2. You know in 31 years we’ve lived everything from taking back pop bottles (some of them scanvenged and found) to buy milk, to flipping out that gold Visa card to pay for a Hawaiian vacation and then paying off the balance the same day. I grew up in a family that never wanted, but never flaunted. My parents modelled good money management skills (give some, save some, invest some and spend the rest with joy!) and even when they went through some financial difficulties with their business in the 80’s, never missed a beat. They downsized, clipped grocery coupons and continued to give and share and be gracious.

    We had a rough patch a number of years ago and sold a 1600 sq ft house with all the bells and whistles and moved into a 1000 sq ft townhouse that I renovated (learning some valuable skills along the way) on a shoe-string budget and ended up loving life there. What I’ve learned…you can have lots or you can have little. Do you share? Do you give? Do you have joy? Are you teaching your children that memories are what count and that stuff is just stuff?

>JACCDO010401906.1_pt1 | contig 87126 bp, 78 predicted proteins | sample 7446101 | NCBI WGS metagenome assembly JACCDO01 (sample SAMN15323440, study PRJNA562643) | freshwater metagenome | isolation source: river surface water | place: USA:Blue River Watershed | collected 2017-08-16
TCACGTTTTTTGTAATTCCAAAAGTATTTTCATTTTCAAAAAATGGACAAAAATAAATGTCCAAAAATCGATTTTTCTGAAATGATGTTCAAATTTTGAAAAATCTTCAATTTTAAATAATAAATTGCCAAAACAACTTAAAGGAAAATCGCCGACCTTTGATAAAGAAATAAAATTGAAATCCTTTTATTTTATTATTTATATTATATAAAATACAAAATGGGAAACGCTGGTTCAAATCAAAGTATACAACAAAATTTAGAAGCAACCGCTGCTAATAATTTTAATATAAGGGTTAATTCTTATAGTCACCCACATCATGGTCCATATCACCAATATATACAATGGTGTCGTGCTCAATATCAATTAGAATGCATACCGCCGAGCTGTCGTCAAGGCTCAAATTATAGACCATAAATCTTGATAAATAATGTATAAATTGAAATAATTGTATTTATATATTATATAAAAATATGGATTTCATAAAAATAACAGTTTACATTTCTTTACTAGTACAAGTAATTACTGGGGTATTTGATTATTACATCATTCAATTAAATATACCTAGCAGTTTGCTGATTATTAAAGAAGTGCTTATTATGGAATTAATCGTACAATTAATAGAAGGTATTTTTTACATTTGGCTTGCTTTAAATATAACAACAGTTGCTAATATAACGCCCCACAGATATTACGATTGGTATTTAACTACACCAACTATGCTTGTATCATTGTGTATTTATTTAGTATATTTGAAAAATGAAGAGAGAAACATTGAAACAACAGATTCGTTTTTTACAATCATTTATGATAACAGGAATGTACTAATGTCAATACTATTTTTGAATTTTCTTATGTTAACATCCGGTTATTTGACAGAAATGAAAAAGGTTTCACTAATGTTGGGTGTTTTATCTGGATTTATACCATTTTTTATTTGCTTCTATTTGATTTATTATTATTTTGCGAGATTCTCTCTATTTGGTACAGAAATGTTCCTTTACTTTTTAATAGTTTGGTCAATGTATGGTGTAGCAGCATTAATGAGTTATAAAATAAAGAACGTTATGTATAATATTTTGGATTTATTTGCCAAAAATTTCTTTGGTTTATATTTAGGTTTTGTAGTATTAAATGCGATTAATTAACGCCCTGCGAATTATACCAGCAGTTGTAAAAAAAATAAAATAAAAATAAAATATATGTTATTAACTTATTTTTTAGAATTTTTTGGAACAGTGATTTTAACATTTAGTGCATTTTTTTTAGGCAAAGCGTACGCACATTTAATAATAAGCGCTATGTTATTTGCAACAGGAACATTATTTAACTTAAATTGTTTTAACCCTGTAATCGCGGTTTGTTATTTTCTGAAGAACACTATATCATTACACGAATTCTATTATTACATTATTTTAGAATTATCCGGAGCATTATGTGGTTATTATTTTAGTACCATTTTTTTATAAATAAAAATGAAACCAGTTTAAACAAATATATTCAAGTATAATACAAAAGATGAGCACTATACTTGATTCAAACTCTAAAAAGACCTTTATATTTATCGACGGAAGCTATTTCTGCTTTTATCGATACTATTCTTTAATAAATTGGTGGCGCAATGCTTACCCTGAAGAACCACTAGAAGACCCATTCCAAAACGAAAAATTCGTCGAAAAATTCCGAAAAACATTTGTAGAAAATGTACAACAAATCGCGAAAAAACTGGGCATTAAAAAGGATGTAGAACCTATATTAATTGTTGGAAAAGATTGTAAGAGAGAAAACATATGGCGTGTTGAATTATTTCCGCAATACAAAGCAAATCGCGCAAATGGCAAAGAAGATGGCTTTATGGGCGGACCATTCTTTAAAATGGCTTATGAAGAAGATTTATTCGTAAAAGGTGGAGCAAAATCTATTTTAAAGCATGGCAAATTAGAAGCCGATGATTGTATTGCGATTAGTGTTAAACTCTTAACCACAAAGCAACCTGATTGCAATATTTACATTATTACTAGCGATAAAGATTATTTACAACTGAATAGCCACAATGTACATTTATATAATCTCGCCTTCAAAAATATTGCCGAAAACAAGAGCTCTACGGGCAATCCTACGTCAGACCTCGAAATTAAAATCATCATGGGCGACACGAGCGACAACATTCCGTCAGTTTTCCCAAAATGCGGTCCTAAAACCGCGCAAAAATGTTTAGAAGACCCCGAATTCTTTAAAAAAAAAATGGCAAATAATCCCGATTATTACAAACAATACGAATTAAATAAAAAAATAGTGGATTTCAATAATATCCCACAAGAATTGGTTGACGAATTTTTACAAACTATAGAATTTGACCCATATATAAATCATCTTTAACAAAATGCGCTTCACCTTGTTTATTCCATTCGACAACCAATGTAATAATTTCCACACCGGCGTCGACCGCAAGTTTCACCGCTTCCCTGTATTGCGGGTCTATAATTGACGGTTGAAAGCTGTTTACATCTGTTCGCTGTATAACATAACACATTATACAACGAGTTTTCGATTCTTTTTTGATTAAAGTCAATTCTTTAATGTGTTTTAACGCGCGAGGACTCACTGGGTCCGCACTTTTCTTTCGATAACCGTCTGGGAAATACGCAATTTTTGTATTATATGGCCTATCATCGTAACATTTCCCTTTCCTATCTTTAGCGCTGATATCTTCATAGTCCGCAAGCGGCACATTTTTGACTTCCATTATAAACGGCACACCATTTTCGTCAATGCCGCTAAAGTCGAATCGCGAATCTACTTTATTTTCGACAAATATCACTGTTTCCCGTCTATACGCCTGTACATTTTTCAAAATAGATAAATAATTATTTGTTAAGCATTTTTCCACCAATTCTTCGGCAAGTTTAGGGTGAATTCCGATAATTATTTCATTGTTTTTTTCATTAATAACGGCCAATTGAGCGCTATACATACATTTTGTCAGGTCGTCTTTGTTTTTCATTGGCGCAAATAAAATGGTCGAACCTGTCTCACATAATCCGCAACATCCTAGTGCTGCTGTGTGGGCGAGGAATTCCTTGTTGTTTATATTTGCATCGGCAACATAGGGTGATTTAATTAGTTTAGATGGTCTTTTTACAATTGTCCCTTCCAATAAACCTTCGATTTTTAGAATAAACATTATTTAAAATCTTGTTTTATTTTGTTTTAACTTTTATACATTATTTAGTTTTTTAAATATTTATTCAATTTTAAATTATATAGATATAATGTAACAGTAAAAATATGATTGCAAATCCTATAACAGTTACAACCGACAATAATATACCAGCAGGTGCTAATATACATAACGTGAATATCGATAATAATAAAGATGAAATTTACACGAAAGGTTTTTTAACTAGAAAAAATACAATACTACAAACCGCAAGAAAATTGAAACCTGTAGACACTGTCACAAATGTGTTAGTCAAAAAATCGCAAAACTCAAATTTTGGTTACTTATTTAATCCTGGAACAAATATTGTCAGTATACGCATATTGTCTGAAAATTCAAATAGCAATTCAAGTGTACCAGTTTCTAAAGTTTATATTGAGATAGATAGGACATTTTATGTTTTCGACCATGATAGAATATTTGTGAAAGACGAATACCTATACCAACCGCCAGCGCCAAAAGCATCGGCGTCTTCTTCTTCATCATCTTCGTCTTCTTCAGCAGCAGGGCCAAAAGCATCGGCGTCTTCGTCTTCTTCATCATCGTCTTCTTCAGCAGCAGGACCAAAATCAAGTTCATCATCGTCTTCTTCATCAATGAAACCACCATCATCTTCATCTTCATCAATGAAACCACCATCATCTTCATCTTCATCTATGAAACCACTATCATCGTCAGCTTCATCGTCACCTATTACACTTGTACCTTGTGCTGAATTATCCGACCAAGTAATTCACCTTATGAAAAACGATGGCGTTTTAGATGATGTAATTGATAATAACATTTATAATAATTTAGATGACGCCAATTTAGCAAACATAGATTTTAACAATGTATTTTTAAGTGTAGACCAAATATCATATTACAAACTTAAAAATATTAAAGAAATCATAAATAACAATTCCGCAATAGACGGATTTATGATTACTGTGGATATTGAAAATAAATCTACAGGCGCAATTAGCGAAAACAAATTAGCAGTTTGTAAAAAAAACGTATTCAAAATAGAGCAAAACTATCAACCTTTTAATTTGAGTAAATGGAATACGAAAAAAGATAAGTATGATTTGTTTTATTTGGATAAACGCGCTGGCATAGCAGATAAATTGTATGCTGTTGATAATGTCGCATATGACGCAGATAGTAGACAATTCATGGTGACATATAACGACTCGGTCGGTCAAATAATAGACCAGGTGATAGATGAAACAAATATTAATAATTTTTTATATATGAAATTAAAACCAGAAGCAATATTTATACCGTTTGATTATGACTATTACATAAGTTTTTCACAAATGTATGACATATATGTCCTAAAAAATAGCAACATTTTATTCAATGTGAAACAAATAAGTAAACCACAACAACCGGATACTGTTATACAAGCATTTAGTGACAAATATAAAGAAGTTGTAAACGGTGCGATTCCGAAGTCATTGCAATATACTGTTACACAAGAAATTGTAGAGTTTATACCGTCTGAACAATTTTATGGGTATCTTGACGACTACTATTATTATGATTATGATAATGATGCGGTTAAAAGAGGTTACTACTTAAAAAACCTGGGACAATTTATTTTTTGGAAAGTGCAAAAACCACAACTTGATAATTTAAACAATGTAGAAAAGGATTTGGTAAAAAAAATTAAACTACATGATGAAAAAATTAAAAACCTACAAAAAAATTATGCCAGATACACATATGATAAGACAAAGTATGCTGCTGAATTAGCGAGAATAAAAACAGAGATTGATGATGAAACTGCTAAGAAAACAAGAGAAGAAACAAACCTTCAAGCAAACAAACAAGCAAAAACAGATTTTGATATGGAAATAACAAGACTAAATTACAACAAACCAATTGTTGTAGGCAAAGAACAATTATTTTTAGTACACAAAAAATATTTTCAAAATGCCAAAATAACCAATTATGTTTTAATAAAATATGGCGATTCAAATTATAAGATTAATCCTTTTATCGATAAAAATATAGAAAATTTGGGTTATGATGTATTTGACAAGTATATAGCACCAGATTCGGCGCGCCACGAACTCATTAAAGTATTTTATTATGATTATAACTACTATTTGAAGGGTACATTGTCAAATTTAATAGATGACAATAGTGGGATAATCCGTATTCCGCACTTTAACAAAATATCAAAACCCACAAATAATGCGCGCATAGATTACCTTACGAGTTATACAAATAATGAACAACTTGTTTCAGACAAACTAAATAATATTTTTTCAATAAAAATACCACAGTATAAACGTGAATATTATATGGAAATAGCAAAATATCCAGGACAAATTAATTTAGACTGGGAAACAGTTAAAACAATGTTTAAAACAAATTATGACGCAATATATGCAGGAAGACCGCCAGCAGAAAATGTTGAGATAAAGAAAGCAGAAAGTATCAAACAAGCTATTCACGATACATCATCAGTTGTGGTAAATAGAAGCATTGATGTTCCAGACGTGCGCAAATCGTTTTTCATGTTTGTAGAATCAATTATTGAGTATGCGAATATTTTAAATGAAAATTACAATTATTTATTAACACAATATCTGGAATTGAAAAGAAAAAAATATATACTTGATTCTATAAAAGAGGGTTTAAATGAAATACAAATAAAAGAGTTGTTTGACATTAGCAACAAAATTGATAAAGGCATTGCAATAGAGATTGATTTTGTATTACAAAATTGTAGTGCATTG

• Darlene, I just love your response!! You are so right! I hope that we have modeled for our kids the importance of giving more and getting less. It is a tough world
      to navigate these principles in. And yes, we’ve taken bottles back to pay for milk AND I’ve rolled pennies to buy diapers!! It makes you appreciate the good days!